LoopBack provides a framework and tools for creating 3-tier web API applications. It builds on top of the _express _MVC framework, provides SDKs for major mobile platforms and HTML5, as well as bindings and ORM models for several SQL and NoSQL backend solutions. LoopBack comes with a command line tool supporting common development time activities, from scaffolding to running, scaling, and debugging a Node.js application on the developer machine. Particularly useful is the built-in debugging capability based on the node-inspector module. It allows debugging Node.js applications in a Chrome browser with a similar experience that Chrome offers for debugging client side JavaScript.

LoopBack is complemented by StrongOps which provides tools to scale, monitor, manage, and diagnose a Node.js application once deployed. One can identify performance issues, scale out the application at runtime, and analyze memory consumption, among other things.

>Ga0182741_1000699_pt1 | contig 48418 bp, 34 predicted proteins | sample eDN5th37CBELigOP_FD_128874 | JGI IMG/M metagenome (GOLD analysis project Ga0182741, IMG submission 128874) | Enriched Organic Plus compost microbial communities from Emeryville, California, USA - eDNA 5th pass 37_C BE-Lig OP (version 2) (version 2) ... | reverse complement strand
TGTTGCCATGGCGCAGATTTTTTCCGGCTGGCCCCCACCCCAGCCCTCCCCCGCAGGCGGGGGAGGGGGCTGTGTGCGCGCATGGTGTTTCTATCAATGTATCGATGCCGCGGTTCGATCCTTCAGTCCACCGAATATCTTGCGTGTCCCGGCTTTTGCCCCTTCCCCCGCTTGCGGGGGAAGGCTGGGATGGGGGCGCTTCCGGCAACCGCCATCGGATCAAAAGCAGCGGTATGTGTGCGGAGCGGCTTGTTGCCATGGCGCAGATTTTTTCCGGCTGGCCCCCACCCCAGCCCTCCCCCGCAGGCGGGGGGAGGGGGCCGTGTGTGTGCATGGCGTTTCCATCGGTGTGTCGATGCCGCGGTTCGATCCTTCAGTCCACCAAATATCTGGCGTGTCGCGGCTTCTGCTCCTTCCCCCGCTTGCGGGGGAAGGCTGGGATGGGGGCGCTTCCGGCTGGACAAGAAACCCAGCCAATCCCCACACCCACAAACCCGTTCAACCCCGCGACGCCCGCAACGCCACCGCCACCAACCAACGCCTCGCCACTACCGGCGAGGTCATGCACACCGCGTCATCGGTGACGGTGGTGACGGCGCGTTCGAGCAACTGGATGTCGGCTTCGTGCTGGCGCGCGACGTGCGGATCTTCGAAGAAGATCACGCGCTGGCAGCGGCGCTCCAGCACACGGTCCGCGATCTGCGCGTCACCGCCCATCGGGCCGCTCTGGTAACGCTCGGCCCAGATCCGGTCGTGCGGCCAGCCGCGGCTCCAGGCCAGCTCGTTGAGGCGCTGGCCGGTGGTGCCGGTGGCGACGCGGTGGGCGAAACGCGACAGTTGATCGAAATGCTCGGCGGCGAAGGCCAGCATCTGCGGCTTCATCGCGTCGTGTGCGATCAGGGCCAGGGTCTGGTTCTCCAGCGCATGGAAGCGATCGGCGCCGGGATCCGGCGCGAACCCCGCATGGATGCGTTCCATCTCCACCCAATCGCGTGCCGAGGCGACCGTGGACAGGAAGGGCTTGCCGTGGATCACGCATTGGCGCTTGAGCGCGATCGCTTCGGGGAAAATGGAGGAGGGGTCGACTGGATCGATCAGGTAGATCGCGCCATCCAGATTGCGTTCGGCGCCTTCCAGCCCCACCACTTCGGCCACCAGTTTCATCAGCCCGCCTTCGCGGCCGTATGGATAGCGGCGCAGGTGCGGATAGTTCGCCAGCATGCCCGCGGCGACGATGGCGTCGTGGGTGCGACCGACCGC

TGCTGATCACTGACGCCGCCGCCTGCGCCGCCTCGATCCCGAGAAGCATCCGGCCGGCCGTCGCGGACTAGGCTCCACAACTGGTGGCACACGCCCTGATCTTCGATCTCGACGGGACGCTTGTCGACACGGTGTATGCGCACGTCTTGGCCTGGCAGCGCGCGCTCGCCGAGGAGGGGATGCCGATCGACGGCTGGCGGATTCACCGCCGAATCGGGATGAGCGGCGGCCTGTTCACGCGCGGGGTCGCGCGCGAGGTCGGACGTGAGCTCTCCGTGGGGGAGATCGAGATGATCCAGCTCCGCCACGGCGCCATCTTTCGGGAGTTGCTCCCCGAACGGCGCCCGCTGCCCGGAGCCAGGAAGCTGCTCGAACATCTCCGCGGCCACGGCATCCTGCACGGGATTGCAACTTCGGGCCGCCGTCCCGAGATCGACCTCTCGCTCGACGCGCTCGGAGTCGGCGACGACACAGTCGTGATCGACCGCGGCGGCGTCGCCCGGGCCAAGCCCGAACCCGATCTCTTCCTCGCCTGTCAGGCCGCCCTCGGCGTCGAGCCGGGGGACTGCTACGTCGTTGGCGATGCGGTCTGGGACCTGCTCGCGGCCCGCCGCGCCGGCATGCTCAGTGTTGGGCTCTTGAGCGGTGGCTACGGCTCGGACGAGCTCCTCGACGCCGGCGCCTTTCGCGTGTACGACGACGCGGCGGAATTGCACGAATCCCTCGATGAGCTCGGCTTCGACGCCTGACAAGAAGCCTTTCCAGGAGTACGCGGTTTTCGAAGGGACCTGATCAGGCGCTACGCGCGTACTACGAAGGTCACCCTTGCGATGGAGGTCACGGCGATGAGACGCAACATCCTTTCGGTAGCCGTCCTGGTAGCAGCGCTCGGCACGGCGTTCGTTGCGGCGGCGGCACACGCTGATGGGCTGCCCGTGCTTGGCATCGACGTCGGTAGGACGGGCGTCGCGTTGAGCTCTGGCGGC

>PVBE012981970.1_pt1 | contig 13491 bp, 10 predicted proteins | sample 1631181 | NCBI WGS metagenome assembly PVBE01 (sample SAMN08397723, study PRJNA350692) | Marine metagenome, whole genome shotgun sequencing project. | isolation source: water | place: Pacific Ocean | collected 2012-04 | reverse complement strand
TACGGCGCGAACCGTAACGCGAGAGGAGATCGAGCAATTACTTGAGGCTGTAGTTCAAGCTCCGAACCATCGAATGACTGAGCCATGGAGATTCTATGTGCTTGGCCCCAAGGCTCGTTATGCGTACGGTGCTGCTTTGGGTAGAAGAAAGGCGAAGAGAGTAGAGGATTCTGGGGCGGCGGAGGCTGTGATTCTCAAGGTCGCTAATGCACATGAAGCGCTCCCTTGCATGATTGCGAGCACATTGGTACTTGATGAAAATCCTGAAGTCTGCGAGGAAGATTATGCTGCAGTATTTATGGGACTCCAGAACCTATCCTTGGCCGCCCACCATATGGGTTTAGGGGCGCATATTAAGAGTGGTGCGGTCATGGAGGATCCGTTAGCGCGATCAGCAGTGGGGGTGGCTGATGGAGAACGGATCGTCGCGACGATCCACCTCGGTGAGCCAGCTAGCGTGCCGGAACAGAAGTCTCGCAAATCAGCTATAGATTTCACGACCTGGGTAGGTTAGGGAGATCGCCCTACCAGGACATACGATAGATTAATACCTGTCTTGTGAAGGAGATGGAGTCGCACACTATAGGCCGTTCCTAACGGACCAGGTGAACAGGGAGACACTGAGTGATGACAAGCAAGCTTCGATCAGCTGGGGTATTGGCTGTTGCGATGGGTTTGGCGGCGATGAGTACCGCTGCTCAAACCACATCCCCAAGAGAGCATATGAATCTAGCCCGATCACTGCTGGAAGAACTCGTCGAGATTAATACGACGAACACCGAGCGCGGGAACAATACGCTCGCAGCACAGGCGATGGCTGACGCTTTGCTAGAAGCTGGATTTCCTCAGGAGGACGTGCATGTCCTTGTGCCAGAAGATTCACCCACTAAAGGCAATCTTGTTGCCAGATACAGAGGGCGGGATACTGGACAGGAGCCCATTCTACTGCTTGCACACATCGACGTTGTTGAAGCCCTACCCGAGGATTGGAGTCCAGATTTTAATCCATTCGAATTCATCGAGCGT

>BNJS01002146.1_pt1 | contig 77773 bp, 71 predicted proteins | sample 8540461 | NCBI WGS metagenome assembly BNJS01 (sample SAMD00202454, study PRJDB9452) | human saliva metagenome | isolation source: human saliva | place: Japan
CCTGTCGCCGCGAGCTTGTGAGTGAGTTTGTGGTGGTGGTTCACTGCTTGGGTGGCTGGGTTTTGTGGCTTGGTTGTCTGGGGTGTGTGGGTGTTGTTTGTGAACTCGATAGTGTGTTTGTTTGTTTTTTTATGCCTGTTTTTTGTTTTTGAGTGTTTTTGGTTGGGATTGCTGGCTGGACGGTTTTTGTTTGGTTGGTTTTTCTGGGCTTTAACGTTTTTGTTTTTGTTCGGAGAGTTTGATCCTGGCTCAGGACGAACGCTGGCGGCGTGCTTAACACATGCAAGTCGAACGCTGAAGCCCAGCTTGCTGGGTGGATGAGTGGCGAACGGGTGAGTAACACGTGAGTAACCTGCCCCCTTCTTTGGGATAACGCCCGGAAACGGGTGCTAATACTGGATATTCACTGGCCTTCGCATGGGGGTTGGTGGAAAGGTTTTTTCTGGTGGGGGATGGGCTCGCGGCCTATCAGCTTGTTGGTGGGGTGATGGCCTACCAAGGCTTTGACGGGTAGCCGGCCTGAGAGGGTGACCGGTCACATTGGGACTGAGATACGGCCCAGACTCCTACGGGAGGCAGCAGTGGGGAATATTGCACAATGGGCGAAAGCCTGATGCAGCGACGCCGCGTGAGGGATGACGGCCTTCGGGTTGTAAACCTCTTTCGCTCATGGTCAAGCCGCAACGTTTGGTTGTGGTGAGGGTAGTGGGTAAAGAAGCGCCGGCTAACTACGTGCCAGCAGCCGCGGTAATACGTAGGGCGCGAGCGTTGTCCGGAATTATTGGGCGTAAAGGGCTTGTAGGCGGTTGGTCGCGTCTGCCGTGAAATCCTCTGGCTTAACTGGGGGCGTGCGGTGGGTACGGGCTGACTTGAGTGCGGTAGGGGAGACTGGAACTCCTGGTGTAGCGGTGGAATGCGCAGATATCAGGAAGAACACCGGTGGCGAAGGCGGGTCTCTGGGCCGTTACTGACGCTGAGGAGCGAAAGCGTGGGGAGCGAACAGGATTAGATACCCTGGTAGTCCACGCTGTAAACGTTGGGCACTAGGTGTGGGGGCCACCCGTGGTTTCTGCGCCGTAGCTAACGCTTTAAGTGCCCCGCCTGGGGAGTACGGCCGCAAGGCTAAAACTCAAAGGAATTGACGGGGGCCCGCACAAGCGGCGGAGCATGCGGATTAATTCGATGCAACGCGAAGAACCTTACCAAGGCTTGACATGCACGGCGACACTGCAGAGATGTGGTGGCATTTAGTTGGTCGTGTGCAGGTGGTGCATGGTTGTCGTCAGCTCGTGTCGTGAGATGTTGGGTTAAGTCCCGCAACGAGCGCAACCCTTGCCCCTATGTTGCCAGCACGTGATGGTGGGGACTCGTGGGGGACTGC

Creating Node.js distributions out of the many Node.js modules is a natural next step in the evolution of the Node.js ecosystem.


There are substantial differences in the structure of the HTTP stack of .NET and Node.js web applications. .NET web applications are using HTTP stack that builds on top of the kernel mode HTTP implementation provided by the operating system within the HTTP.SYS component. In contrast, Node.js applications listen directly on TCP ports, and Node.js runtime provides HTTP protocol implementation. This difference has important implications for how Node.js applications are hosted.

Generally speaking, Node.js applications are typically running as a stand-alone executable listening directly on TCP, unlike ASP.NET applications that are hosted in IIS. Functions related to process management, activation, and fault tolerance are provided by platform specific components outside of Node.js.